Some economists fear these sceptical voices will dissuade Europe from adopting the fiscal stimulus they think it needs to recover fully from the pandemic. Adam Posen, head of the Peterson Institute for International Economics, worries that fiscal conservatives in Europe will seize on any rise in inflation or signs of waste in the programme. “Delivery of good results doesn’t generate the same groundswell as a conservative warning,” he says. “I’d hate for [the Biden plan] to get a bad reputation abroad.”
Supporters of the plan, especially those looking at it from an international perspective, have worked hard to justify the scale of the fiscal stimulus. Core to the argument for “going big” is the evidence of the past decade that countries have much more room for economic growth and lower unemployment before there is any inflationary pressure. In the US, the unemployment rate fell to 3.5 per cent in early 2020 before the pandemic, its lowest in 50 years, without any sign of inflation rising.
The European Central Bank has struggled to raise inflation close to its 2 per cent target, leading many to think there has been insufficient fiscal stimulus. This suggests economists and policymakers have persistently underestimated the output gap, the economic concept that estimates the degree to which economies are functioning below a level that would keep inflation stable.
Robin Brooks, chief economist at the Institute of International Finance, which represents the world’s largest financial institutions, has run a campaign on what he calls “nonsense output gaps”, especially in southern Europe, estimated by the IMF and others. He says there was always more scope for expansionary fiscal policies without inflation and that the low output gap estimates have prevented growth and prosperity, further undermining countries’ public finances.
“Output gaps are a key input into whether and how much overheating we might get,” he says. While he believes the US debate on overheating is appropriate, Europe can afford much more stimulus without inflation. If it continues along existing lines and does not follow the US, he says: “Europe will get a repeat of sluggish recovery after the financial crisis.”
Alongside the potential for larger output gaps, another defence of big stimulus is that government spending, particularly on investment projects, can itself raise the speed limits of economies before they generate inflation.
If the Biden plan can demonstrate it has generated more capacity for higher and greener future growth rates, that would be the holy grail of government intervention, says Mariana Mazzucato, professor of economics at University College London. Do it right, she says, and there are huge benefits available.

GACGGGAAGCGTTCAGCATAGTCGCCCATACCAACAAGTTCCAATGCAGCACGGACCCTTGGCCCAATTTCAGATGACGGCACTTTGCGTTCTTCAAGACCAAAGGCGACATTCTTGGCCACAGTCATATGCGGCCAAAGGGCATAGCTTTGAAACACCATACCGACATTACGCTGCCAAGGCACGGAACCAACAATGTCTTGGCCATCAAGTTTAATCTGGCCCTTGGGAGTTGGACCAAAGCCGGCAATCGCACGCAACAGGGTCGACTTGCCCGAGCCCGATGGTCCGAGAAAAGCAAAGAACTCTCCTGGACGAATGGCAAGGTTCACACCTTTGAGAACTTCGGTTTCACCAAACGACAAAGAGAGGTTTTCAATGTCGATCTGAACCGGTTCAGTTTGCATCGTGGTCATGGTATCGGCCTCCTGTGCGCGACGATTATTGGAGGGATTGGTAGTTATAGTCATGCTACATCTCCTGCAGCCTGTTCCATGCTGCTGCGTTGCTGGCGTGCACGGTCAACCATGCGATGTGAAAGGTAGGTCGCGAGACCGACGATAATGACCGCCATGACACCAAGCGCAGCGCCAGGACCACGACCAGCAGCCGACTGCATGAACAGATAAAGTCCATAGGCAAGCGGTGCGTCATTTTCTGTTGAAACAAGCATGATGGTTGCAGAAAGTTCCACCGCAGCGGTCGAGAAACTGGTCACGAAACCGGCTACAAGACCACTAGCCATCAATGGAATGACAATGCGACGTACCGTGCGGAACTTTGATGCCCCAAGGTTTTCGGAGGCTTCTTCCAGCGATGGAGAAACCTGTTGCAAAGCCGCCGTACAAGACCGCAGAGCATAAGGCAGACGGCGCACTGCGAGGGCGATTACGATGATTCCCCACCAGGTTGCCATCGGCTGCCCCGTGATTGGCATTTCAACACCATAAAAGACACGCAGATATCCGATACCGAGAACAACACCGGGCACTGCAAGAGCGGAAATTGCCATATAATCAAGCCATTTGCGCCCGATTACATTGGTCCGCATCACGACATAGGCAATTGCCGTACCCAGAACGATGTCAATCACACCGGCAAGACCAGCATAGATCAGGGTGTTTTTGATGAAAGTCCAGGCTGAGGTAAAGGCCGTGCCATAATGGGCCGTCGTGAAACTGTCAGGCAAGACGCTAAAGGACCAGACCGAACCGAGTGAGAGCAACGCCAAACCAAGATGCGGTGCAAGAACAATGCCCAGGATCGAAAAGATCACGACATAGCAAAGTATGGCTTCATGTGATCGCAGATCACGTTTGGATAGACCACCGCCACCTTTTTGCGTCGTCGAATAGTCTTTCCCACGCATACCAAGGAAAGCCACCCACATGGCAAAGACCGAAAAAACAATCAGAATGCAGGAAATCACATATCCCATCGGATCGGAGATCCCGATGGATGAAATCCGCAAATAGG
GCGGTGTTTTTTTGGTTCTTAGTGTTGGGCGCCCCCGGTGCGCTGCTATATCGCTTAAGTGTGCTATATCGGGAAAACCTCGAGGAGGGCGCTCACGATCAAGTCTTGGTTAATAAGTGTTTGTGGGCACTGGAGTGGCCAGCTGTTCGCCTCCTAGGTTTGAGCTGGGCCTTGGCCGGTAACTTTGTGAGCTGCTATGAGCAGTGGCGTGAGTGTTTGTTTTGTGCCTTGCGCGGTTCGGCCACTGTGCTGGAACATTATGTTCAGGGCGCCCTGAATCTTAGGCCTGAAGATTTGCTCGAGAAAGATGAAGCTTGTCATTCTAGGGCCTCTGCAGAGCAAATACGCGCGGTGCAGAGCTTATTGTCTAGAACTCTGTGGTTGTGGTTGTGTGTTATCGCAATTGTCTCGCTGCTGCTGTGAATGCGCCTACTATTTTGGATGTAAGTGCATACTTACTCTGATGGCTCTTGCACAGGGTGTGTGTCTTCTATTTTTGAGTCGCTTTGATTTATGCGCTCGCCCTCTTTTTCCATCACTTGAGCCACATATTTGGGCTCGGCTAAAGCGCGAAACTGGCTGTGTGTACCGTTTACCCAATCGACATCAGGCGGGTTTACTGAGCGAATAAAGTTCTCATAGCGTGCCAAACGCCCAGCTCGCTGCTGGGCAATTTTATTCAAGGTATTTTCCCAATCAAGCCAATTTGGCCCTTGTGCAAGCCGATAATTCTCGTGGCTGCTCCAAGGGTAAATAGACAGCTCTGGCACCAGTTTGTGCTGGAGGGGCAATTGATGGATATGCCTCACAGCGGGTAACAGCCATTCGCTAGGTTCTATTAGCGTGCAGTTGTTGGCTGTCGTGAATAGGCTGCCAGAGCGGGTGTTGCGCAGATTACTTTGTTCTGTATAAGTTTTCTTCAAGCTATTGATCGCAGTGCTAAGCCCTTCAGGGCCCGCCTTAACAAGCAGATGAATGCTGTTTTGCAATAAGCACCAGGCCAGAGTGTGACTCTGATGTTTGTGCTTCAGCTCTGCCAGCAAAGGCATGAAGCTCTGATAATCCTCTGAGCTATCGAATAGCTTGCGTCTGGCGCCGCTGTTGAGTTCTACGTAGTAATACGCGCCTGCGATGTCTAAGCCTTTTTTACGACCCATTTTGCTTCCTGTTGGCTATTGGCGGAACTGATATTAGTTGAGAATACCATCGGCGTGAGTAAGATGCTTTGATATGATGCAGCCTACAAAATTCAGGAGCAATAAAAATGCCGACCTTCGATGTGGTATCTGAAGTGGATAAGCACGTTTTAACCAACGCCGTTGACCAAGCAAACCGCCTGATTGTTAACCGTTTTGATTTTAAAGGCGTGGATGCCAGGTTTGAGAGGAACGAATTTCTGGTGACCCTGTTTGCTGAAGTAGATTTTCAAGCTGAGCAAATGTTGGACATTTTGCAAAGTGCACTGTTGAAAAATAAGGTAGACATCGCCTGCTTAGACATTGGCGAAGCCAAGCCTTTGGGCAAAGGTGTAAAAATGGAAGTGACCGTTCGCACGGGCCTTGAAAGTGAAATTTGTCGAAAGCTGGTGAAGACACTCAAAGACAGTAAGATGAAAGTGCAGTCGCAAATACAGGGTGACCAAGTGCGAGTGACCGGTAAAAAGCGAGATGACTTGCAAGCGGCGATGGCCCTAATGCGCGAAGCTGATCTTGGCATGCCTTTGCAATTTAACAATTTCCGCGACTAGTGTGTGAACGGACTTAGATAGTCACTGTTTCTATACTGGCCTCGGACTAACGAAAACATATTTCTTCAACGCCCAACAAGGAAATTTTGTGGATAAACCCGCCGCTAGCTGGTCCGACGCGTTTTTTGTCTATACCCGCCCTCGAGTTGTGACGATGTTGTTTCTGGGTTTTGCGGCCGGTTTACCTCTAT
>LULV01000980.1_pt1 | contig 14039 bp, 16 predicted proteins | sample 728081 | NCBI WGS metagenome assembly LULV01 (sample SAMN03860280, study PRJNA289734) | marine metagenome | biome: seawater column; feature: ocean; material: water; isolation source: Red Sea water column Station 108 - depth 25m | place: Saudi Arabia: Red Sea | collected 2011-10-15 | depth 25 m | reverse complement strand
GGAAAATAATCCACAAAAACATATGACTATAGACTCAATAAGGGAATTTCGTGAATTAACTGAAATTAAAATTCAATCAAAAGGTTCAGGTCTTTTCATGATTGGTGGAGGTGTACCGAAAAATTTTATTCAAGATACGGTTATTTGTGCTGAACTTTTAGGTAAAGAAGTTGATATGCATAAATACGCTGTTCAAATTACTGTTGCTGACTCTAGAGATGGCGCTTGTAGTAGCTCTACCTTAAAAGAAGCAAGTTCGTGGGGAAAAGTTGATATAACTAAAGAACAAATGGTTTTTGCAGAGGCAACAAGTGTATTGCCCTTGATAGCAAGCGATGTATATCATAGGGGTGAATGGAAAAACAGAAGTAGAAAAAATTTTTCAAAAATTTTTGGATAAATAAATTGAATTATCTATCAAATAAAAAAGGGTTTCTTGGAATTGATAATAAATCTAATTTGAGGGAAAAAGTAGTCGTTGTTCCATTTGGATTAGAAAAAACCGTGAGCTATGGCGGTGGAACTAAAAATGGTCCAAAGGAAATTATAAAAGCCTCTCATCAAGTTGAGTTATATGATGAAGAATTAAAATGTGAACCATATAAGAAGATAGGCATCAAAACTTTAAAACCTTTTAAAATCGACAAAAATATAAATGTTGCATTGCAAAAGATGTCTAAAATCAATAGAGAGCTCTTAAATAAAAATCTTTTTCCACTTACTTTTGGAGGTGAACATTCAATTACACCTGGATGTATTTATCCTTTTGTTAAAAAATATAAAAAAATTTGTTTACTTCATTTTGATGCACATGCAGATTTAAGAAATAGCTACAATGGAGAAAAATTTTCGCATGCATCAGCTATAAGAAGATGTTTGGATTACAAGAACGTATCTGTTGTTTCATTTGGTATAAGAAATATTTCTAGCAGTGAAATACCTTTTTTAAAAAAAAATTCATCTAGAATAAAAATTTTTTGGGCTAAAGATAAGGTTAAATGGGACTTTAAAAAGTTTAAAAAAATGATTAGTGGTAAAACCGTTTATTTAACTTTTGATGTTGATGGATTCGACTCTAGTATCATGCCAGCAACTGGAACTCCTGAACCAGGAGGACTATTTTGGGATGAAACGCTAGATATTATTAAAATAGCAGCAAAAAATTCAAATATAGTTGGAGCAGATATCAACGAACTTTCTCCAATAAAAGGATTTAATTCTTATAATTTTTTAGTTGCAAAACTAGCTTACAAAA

“You’re not just flooding the system with liquidity, but reaching the real economy and creating a stronger industrial base,” she says. “That’s the kind of thing we want to see — expanding capacity and preventing inflation.”
The arguments in favour of the Biden stimulus plan are not disputed by most of those who have expressed concerns, but they say its size at up to 14 per cent of gross domestic product, including the stimulus signed into law by Trump in December, is simply unwarranted and might undermine the argument for using fiscal policy to help economies recover from the pandemic.
Jason Furman, former chair of Obama’s council of economic advisers, says the new administration is entirely justified in seeking to test the level of the output gap and the potential level of GDP that did not generate inflation. “The idea you test potential by year after year throwing logs on the fire is incredibly compelling, but that’s not the same as spending over 10 per cent of GDP in one year,” he says.
Few would worry about inflation rising to 3 per cent or even temporarily a bit higher, he adds, but the Fed would have to react if there was a sustained bout of inflation.
One danger cited by many economists is that if inflation becomes ingrained in an economy it can be difficult and painful to eradicate, with central banks having to raise interest rates and cause a recession and unemployment to bring it back down. If Krugman is right that the link between unemployment and inflation has become weaker, there is a fear that any action by the central bank to lower inflation will require a lot more unemployment than in the 1980s and 1990s to bring it down.
While some inflation is certainly seen as a benefit of the reform, helping to grease the wheels of a modern economy, there is also a debate whether inflation was, in any case, about to rise. Manoj Pradhan, founder of Talking Heads Macroeconomics, is concerned that the short-term inflationary dynamics of the Biden plan will combine with longer-term upward pressures on prices that will come from an ageing population consuming more and producing less.
“Even before [Biden announced his plan], the US looked like an inflationary place anyway,” Pradhan says. And what happens in the US tends to get exported, he adds. “Fiscal policy has led the stimulus and if inflation becomes acceptable in the US, it gives a green light to the rest of the world.”
Economists of all persuasions also worry that the Biden plan, with its heavy emphasis on sending cheques to families, is poorly targeted and not nearly as focused on improving the potential for future growth as they would like. Randall Kroszner, former Federal Reserve governor and now deputy dean of the University of Chicago’s business school, says the heavy fiscal stimulus in response to the pandemic is appropriate, but the debt created does have a cost.
“It does have to be paid back by future generations so it is very important to make sure there is a return to that spending,” he says.
If that was not difficult enough, others warn that Europe cannot simply ape what America is doing, partly because it does not have the same access to finance and partly because there is more scepticism that it is possible simply to “build back better” just by borrowing and spending.
Robert Chote, the recently departed head of the UK Office for Budget Responsibility, says the outlook for fiscal policy outside the US is likely to focus less on the stimulus debate and more “on the severity of any long-term scarring of the economy — which is hard to estimate with any confidence”.
He adds that the public finances are more complicated than thinking about stimulus. Governments, for example, would soon need to consider raising taxes, especially if they “feel the need to spend a permanently bigger share of national income on health and social care after the pandemic than before it, to build more resilience into the system”. These structural public finance questions will not go away easily once economies have recovered.
For now, however, all eyes are on the huge stimulus numbers coming from the US. Its new government is planning to borrow and spend and Yellen has called on the rest of the G7 to follow suit. As Rogoff says, the experiment is likely to be global. “If it goes wrong for the US, it goes wrong for everybody.”